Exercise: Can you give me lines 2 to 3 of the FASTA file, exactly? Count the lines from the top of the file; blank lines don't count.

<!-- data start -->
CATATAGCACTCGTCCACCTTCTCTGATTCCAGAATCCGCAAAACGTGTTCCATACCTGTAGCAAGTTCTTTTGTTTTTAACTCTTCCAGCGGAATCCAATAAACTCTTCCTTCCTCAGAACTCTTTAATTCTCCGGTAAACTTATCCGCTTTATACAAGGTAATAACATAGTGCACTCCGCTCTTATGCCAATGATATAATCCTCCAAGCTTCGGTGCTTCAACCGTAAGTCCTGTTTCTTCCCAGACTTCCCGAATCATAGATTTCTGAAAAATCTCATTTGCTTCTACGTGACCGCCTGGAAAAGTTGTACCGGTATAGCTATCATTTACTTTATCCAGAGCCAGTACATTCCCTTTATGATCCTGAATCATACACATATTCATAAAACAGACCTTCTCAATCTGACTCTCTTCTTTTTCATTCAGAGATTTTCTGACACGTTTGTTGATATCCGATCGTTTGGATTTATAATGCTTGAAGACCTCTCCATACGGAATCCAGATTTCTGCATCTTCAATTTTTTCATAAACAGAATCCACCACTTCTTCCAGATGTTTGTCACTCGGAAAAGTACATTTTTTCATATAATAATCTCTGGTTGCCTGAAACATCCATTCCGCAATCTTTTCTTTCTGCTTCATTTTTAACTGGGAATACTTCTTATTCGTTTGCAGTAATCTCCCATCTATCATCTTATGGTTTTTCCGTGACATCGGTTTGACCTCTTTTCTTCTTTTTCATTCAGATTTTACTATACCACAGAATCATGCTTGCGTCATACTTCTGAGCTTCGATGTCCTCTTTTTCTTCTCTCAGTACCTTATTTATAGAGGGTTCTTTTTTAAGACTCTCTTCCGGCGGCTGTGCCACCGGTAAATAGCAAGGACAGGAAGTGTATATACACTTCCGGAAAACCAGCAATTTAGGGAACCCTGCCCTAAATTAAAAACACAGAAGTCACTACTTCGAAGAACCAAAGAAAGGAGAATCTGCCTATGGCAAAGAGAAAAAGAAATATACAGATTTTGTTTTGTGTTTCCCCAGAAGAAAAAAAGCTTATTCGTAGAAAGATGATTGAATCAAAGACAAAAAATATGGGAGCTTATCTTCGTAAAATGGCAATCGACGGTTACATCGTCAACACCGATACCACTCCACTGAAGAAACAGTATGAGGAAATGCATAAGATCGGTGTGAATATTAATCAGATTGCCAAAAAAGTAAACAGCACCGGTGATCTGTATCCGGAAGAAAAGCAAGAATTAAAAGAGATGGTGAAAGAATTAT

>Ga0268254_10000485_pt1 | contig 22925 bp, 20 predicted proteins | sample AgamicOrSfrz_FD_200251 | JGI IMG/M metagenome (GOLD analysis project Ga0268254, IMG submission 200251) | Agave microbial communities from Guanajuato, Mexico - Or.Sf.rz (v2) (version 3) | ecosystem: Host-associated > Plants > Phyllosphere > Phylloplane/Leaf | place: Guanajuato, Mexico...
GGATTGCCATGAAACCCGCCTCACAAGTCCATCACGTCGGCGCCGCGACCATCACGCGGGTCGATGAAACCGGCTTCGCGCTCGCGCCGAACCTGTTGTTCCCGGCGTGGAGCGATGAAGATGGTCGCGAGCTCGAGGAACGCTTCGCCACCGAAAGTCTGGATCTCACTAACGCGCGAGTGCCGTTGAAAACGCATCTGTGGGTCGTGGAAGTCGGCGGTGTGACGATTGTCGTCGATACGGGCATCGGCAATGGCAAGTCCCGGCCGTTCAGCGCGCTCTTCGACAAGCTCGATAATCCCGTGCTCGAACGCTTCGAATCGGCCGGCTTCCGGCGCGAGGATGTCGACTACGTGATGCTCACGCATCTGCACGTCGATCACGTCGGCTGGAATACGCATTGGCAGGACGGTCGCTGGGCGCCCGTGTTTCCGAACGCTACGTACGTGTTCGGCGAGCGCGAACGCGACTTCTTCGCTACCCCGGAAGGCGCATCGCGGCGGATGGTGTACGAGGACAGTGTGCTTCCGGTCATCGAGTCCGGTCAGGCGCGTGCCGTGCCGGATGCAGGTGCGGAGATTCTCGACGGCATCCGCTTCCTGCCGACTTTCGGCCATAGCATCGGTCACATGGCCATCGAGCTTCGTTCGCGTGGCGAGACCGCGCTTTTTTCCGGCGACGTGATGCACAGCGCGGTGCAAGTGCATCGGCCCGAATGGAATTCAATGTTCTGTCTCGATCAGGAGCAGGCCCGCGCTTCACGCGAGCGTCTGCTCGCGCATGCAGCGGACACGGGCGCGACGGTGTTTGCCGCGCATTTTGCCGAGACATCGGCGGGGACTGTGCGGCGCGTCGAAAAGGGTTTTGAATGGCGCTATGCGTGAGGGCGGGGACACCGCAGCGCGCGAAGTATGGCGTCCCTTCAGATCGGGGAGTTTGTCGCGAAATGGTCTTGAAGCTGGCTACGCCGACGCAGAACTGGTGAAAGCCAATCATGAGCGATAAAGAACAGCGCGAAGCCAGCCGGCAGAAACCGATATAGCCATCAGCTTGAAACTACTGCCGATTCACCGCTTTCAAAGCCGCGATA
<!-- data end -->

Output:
>Ga0268254_10000485_pt1 | contig 22925 bp, 20 predicted proteins | sample AgamicOrSfrz_FD_200251 | JGI IMG/M metagenome (GOLD analysis project Ga0268254, IMG submission 200251) | Agave microbial communities from Guanajuato, Mexico - Or.Sf.rz (v2) (version 3) | ecosystem: Host-associated > Plants > Phyllosphere > Phylloplane/Leaf | place: Guanajuato, Mexico...
GGATTGCCATGAAACCCGCCTCACAAGTCCATCACGTCGGCGCCGCGACCATCACGCGGGTCGATGAAACCGGCTTCGCGCTCGCGCCGAACCTGTTGTTCCCGGCGTGGAGCGATGAAGATGGTCGCGAGCTCGAGGAACGCTTCGCCACCGAAAGTCTGGATCTCACTAACGCGCGAGTGCCGTTGAAAACGCATCTGTGGGTCGTGGAAGTCGGCGGTGTGACGATTGTCGTCGATACGGGCATCGGCAATGGCAAGTCCCGGCCGTTCAGCGCGCTCTTCGACAAGCTCGATAATCCCGTGCTCGAACGCTTCGAATCGGCCGGCTTCCGGCGCGAGGATGTCGACTACGTGATGCTCACGCATCTGCACGTCGATCACGTCGGCTGGAATACGCATTGGCAGGACGGTCGCTGGGCGCCCGTGTTTCCGAACGCTACGTACGTGTTCGGCGAGCGCGAACGCGACTTCTTCGCTACCCCGGAAGGCGCATCGCGGCGGATGGTGTACGAGGACAGTGTGCTTCCGGTCATCGAGTCCGGTCAGGCGCGTGCCGTGCCGGATGCAGGTGCGGAGATTCTCGACGGCATCCGCTTCCTGCCGACTTTCGGCCATAGCATCGGTCACATGGCCATCGAGCTTCGTTCGCGTGGCGAGACCGCGCTTTTTTCCGGCGACGTGATGCACAGCGCGGTGCAAGTGCATCGGCCCGAATGGAATTCAATGTTCTGTCTCGATCAGGAGCAGGCCCGCGCTTCACGCGAGCGTCTGCTCGCGCATGCAGCGGACACGGGCGCGACGGTGTTTGCCGCGCATTTTGCCGAGACATCGGCGGGGACTGTGCGGCGCGTCGAAAAGGGTTTTGAATGGCGCTATGCGTGAGGGCGGGGACACCGCAGCGCGCGAAGTATGGCGTCCCTTCAGATCGGGGAGTTTGTCGCGAAATGGTCTTGAAGCTGGCTACGCCGACGCAGAACTGGTGAAAGCCAATCATGAGCGATAAAGAACAGCGCGAAGCCAGCCGGCAGAAACCGATATAGCCATCAGCTTGAAACTACTGCCGATTCACCGCTTTCAAAGCCGCGATA